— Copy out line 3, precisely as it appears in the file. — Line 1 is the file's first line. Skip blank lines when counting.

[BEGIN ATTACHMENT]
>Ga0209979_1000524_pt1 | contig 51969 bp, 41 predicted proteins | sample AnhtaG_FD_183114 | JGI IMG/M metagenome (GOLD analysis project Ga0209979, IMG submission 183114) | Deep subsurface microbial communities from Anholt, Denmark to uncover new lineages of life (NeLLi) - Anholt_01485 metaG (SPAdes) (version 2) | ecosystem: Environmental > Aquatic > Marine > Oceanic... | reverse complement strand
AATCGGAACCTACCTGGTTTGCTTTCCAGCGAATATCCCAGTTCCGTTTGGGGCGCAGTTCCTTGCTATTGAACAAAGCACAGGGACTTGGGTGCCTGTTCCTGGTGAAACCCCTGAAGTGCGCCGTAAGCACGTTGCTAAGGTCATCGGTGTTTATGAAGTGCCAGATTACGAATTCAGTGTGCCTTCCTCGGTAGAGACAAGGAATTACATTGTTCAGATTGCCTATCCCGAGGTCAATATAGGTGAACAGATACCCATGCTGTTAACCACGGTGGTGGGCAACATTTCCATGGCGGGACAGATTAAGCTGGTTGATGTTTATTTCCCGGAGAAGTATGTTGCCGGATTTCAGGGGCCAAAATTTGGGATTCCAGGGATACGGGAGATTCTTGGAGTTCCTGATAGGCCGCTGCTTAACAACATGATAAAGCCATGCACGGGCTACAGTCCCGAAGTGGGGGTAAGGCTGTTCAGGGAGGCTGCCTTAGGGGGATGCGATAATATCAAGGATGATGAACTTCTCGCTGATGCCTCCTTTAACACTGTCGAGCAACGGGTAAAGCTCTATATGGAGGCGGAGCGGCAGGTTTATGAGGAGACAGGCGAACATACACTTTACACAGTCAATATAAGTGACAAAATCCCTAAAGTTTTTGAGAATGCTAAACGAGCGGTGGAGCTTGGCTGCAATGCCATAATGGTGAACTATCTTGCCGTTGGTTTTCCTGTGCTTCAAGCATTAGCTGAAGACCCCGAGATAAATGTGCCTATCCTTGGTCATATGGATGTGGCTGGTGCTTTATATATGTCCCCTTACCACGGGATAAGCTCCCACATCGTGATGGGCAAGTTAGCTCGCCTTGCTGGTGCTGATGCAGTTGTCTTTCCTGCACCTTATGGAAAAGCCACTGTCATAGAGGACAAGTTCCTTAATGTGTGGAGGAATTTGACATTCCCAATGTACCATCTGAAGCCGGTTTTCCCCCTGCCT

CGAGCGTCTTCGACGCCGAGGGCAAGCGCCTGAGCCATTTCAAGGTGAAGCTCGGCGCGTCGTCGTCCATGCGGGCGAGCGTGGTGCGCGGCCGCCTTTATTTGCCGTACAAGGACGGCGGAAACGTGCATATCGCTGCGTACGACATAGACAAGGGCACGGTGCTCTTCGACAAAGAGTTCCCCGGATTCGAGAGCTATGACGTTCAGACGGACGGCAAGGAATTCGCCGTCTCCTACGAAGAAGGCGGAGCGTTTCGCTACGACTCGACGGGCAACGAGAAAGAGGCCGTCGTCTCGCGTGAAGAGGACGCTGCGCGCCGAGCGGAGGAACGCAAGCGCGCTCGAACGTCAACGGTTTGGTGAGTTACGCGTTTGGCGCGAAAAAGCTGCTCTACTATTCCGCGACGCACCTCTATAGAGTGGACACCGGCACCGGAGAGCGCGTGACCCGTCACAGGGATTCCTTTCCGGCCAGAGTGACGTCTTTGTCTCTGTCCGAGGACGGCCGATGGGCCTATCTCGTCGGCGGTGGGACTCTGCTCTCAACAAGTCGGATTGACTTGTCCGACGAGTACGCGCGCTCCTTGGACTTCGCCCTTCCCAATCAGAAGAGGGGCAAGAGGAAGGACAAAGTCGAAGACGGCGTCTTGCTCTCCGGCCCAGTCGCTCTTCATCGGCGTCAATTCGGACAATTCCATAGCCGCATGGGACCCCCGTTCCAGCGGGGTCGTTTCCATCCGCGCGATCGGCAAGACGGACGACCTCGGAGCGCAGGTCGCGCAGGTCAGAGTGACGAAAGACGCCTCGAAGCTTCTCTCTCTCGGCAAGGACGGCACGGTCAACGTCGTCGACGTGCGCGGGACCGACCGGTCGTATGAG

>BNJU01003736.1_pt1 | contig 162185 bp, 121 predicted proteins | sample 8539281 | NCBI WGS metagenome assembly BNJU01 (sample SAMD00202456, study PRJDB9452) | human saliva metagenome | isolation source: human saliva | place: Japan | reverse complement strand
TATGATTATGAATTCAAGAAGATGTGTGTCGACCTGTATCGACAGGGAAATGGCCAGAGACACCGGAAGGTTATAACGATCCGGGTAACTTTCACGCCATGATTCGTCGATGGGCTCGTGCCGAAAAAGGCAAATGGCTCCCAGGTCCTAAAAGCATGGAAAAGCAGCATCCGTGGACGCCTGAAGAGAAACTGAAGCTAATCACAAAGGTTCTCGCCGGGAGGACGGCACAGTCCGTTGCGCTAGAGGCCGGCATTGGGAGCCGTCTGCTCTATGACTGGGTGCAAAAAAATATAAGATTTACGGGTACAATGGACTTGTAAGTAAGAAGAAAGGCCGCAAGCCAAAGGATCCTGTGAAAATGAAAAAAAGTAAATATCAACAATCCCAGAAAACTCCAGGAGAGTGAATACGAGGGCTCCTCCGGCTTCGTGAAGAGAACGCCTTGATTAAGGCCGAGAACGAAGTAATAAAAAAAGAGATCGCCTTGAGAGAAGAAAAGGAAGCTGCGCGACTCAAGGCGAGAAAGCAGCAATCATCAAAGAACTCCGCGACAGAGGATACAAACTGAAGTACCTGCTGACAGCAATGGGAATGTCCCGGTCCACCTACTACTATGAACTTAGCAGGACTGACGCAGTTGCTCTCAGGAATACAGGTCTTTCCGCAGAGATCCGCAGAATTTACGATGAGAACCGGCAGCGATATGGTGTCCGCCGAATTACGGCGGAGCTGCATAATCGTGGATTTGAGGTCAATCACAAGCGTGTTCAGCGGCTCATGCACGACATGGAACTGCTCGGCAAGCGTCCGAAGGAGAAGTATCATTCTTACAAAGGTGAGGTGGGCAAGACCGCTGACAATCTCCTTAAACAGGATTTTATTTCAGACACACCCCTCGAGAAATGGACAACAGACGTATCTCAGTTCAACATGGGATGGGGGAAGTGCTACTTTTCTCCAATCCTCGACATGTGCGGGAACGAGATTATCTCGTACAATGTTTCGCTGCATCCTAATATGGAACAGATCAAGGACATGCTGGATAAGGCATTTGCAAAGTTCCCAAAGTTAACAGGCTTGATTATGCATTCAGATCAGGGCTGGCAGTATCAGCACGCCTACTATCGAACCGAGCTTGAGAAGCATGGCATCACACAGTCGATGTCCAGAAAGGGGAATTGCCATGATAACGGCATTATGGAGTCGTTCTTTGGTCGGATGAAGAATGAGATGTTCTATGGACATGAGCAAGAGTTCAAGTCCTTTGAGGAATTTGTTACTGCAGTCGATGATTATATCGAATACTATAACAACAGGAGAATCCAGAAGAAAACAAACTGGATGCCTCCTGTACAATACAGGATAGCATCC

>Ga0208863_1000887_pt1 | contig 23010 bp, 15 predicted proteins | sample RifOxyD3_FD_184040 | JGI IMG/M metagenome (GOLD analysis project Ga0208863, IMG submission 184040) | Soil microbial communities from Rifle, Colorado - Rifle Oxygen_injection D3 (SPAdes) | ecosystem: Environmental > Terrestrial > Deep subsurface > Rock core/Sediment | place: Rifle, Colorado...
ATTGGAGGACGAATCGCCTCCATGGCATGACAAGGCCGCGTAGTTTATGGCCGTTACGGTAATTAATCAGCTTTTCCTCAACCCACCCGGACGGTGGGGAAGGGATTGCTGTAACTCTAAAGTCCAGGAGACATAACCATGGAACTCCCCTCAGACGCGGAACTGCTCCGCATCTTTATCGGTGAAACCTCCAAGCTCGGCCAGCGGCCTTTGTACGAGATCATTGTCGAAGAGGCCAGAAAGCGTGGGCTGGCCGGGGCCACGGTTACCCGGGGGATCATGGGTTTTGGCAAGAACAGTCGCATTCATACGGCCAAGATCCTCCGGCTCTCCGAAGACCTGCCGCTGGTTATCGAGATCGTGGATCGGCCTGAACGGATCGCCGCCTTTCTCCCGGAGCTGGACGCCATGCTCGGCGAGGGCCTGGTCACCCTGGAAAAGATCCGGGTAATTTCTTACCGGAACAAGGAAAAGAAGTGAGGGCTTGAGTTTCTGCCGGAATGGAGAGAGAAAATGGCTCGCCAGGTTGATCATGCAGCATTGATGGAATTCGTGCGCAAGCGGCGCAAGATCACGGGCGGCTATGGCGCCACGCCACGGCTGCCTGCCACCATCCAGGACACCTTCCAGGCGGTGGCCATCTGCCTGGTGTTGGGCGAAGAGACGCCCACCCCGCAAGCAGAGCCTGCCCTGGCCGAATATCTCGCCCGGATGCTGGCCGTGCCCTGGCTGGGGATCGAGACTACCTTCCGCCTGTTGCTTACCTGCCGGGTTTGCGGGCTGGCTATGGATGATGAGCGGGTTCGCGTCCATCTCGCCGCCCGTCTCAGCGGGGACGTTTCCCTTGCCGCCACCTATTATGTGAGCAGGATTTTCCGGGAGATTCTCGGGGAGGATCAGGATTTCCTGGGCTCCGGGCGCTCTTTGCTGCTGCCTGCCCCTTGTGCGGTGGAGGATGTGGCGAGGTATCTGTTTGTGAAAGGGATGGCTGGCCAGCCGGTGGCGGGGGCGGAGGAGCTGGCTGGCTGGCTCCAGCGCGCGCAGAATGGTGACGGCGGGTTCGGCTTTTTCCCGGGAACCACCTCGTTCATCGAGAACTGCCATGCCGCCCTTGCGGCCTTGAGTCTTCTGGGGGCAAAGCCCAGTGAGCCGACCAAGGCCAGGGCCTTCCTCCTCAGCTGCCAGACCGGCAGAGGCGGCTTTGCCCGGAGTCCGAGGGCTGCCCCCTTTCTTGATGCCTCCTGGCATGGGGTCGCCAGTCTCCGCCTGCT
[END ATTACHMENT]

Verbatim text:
CGAGCGTCTTCGACGCCGAGGGCAAGCGCCTGAGCCATTTCAAGGTGAAGCTCGGCGCGTCGTCGTCCATGCGGGCGAGCGTGGTGCGCGGCCGCCTTTATTTGCCGTACAAGGACGGCGGAAACGTGCATATCGCTGCGTACGACATAGACAAGGGCACGGTGCTCTTCGACAAAGAGTTCCCCGGATTCGAGAGCTATGACGTTCAGACGGACGGCAAGGAATTCGCCGTCTCCTACGAAGAAGGCGGAGCGTTTCGCTACGACTCGACGGGCAACGAGAAAGAGGCCGTCGTCTCGCGTGAAGAGGACGCTGCGCGCCGAGCGGAGGAACGCAAGCGCGCTCGAACGTCAACGGTTTGGTGAGTTACGCGTTTGGCGCGAAAAAGCTGCTCTACTATTCCGCGACGCACCTCTATAGAGTGGACACCGGCACCGGAGAGCGCGTGACCCGTCACAGGGATTCCTTTCCGGCCAGAGTGACGTCTTTGTCTCTGTCCGAGGACGGCCGATGGGCCTATCTCGTCGGCGGTGGGACTCTGCTCTCAACAAGTCGGATTGACTTGTCCGACGAGTACGCGCGCTCCTTGGACTTCGCCCTTCCCAATCAGAAGAGGGGCAAGAGGAAGGACAAAGTCGAAGACGGCGTCTTGCTCTCCGGCCCAGTCGCTCTTCATCGGCGTCAATTCGGACAATTCCATAGCCGCATGGGACCCCCGTTCCAGCGGGGTCGTTTCCATCCGCGCGATCGGCAAGACGGACGACCTCGGAGCGCAGGTCGCGCAGGTCAGAGTGACGAAAGACGCCTCGAAGCTTCTCTCTCTCGGCAAGGACGGCACGGTCAACGTCGTCGACGTGCGCGGGACCGACCGGTCGTATGAG